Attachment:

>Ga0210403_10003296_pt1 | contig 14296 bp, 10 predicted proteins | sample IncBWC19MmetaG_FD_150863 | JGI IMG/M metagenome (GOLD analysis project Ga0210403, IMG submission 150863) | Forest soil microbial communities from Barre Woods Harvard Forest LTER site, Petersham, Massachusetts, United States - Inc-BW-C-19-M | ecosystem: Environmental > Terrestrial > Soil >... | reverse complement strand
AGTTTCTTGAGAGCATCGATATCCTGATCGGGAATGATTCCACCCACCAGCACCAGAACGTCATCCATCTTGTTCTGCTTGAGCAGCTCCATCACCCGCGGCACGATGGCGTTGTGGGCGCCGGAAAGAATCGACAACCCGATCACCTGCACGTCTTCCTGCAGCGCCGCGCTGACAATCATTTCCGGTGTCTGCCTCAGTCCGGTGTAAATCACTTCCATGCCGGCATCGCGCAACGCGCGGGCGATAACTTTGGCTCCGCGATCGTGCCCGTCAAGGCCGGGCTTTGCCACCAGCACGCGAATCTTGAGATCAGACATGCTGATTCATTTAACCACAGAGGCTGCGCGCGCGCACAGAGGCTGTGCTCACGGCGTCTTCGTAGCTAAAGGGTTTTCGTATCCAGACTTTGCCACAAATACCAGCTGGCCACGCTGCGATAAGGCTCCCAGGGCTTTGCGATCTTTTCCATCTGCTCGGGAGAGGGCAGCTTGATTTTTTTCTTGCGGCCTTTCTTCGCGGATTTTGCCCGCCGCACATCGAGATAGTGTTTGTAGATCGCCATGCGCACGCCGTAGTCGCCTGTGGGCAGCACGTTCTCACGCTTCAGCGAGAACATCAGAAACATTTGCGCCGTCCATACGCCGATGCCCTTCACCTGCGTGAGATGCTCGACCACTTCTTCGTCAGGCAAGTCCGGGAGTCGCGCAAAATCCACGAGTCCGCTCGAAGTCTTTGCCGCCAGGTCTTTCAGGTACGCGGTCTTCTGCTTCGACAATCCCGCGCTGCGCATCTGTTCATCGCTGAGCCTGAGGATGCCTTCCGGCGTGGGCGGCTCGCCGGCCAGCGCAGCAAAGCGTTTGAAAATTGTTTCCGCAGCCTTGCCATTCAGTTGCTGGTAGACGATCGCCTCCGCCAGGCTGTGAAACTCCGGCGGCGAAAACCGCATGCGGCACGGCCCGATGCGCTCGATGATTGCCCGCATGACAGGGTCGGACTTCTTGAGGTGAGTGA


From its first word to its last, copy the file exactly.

>Ga0210403_10003296_pt1 | contig 14296 bp, 10 predicted proteins | sample IncBWC19MmetaG_FD_150863 | JGI IMG/M metagenome (GOLD analysis project Ga0210403, IMG submission 150863) | Forest soil microbial communities from Barre Woods Harvard Forest LTER site, Petersham, Massachusetts, United States - Inc-BW-C-19-M | ecosystem: Environmental > Terrestrial > Soil >... | reverse complement strand
AGTTTCTTGAGAGCATCGATATCCTGATCGGGAATGATTCCACCCACCAGCACCAGAACGTCATCCATCTTGTTCTGCTTGAGCAGCTCCATCACCCGCGGCACGATGGCGTTGTGGGCGCCGGAAAGAATCGACAACCCGATCACCTGCACGTCTTCCTGCAGCGCCGCGCTGACAATCATTTCCGGTGTCTGCCTCAGTCCGGTGTAAATCACTTCCATGCCGGCATCGCGCAACGCGCGGGCGATAACTTTGGCTCCGCGATCGTGCCCGTCAAGGCCGGGCTTTGCCACCAGCACGCGAATCTTGAGATCAGACATGCTGATTCATTTAACCACAGAGGCTGCGCGCGCGCACAGAGGCTGTGCTCACGGCGTCTTCGTAGCTAAAGGGTTTTCGTATCCAGACTTTGCCACAAATACCAGCTGGCCACGCTGCGATAAGGCTCCCAGGGCTTTGCGATCTTTTCCATCTGCTCGGGAGAGGGCAGCTTGATTTTTTTCTTGCGGCCTTTCTTCGCGGATTTTGCCCGCCGCACATCGAGATAGTGTTTGTAGATCGCCATGCGCACGCCGTAGTCGCCTGTGGGCAGCACGTTCTCACGCTTCAGCGAGAACATCAGAAACATTTGCGCCGTCCATACGCCGATGCCCTTCACCTGCGTGAGATGCTCGACCACTTCTTCGTCAGGCAAGTCCGGGAGTCGCGCAAAATCCACGAGTCCGCTCGAAGTCTTTGCCGCCAGGTCTTTCAGGTACGCGGTCTTCTGCTTCGACAATCCCGCGCTGCGCATCTGTTCATCGCTGAGCCTGAGGATGCCTTCCGGCGTGGGCGGCTCGCCGGCCAGCGCAGCAAAGCGTTTGAAAATTGTTTCCGCAGCCTTGCCATTCAGTTGCTGGTAGACGATCGCCTCCGCCAGGCTGTGAAACTCCGGCGGCGAAAACCGCATGCGGCACGGCCCGATGCGCTCGATGATTGCCCGCATGACAGGGTCGGACTTCTTGAGGTGAGTGA